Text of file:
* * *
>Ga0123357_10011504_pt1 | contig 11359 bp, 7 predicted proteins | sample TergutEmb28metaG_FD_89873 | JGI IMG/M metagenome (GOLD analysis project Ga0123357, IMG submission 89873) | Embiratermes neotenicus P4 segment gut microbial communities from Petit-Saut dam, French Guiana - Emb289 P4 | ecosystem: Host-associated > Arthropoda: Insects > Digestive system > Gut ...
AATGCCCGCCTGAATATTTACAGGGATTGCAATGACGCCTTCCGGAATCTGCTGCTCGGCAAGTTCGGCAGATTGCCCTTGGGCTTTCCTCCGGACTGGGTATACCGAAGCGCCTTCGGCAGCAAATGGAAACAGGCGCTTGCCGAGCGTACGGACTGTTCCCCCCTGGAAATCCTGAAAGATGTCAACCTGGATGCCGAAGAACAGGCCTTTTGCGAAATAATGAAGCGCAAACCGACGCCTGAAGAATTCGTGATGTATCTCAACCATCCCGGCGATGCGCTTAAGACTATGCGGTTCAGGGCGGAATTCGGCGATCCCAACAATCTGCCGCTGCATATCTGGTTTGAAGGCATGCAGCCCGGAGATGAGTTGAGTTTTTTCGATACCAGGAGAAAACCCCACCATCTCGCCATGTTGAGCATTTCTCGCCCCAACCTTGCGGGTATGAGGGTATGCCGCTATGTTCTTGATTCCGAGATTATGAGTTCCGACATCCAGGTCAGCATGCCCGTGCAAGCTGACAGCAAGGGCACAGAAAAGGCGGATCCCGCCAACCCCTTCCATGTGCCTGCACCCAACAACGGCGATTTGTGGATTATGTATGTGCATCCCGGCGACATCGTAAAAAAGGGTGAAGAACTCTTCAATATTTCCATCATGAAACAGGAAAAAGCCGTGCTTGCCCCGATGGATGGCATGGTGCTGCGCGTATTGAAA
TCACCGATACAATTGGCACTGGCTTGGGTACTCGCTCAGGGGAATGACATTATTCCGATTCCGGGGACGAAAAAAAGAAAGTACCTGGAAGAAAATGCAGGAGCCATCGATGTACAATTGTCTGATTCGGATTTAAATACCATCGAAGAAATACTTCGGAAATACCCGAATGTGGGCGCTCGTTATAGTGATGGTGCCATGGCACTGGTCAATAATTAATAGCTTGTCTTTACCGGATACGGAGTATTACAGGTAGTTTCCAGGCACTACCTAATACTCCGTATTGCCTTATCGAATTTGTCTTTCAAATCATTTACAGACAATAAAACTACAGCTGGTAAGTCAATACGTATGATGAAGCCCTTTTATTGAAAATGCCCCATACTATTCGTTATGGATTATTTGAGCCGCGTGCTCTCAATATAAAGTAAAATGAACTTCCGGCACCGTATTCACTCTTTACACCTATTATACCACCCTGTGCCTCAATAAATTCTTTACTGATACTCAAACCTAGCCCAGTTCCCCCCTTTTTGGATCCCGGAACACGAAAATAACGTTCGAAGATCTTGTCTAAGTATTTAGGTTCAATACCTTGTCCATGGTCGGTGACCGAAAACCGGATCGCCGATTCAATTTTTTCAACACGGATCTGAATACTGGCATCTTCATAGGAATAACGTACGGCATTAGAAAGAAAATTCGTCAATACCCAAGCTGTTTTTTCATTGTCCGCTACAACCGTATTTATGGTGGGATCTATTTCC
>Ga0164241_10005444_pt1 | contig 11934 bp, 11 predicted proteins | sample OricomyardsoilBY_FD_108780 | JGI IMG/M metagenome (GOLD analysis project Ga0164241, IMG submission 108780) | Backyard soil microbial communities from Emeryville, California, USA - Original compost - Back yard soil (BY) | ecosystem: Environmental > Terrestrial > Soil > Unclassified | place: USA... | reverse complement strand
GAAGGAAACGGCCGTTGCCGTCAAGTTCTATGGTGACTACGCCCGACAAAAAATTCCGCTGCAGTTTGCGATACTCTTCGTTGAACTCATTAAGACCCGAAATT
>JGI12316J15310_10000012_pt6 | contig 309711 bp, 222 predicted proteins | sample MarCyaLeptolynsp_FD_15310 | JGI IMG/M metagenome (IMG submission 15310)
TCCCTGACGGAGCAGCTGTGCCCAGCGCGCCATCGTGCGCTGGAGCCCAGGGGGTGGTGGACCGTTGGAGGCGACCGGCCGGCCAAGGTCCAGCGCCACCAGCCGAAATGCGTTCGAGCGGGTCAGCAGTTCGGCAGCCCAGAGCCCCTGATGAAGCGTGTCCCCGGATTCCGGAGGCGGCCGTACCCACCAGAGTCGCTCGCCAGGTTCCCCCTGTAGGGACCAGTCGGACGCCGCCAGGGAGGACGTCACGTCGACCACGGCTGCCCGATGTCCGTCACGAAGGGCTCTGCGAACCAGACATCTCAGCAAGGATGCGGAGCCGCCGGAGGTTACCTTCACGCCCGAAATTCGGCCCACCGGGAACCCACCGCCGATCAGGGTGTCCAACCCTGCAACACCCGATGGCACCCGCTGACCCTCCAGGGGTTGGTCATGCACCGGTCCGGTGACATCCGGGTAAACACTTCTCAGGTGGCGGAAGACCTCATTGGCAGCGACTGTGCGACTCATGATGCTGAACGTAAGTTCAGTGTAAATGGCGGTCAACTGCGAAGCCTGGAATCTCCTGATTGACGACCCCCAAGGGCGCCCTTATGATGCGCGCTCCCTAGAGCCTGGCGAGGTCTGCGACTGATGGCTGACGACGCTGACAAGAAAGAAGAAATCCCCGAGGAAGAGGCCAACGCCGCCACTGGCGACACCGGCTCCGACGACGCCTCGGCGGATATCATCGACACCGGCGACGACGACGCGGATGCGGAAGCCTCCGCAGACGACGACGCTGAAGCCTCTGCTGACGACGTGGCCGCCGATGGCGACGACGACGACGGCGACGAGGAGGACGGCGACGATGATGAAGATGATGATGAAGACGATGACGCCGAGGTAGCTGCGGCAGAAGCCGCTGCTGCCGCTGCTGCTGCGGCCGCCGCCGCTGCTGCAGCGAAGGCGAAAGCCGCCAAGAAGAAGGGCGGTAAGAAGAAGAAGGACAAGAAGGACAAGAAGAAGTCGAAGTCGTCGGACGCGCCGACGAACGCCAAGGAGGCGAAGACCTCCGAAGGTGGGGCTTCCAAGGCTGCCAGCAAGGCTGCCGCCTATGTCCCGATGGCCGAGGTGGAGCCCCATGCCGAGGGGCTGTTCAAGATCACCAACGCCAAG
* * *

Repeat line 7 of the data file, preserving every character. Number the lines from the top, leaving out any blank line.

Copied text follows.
TCCCTGACGGAGCAGCTGTGCCCAGCGCGCCATCGTGCGCTGGAGCCCAGGGGGTGGTGGACCGTTGGAGGCGACCGGCCGGCCAAGGTCCAGCGCCACCAGCCGAAATGCGTTCGAGCGGGTCAGCAGTTCGGCAGCCCAGAGCCCCTGATGAAGCGTGTCCCCGGATTCCGGAGGCGGCCGTACCCACCAGAGTCGCTCGCCAGGTTCCCCCTGTAGGGACCAGTCGGACGCCGCCAGGGAGGACGTCACGTCGACCACGGCTGCCCGATGTCCGTCACGAAGGGCTCTGCGAACCAGACATCTCAGCAAGGATGCGGAGCCGCCGGAGGTTACCTTCACGCCCGAAATTCGGCCCACCGGGAACCCACCGCCGATCAGGGTGTCCAACCCTGCAACACCCGATGGCACCCGCTGACCCTCCAGGGGTTGGTCATGCACCGGTCCGGTGACATCCGGGTAAACACTTCTCAGGTGGCGGAAGACCTCATTGGCAGCGACTGTGCGACTCATGATGCTGAACGTAAGTTCAGTGTAAATGGCGGTCAACTGCGAAGCCTGGAATCTCCTGATTGACGACCCCCAAGGGCGCCCTTATGATGCGCGCTCCCTAGAGCCTGGCGAGGTCTGCGACTGATGGCTGACGACGCTGACAAGAAAGAAGAAATCCCCGAGGAAGAGGCCAACGCCGCCACTGGCGACACCGGCTCCGACGACGCCTCGGCGGATATCATCGACACCGGCGACGACGACGCGGATGCGGAAGCCTCCGCAGACGACGACGCTGAAGCCTCTGCTGACGACGTGGCCGCCGATGGCGACGACGACGACGGCGACGAGGAGGACGGCGACGATGATGAAGATGATGATGAAGACGATGACGCCGAGGTAGCTGCGGCAGAAGCCGCTGCTGCCGCTGCTGCTGCGGCCGCCGCCGCTGCTGCAGCGAAGGCGAAAGCCGCCAAGAAGAAGGGCGGTAAGAAGAAGAAGGACAAGAAGGACAAGAAGAAGTCGAAGTCGTCGGACGCGCCGACGAACGCCAAGGAGGCGAAGACCTCCGAAGGTGGGGCTTCCAAGGCTGCCAGCAAGGCTGCCGCCTATGTCCCGATGGCCGAGGTGGAGCCCCATGCCGAGGGGCTGTTCAAGATCACCAACGCCAAG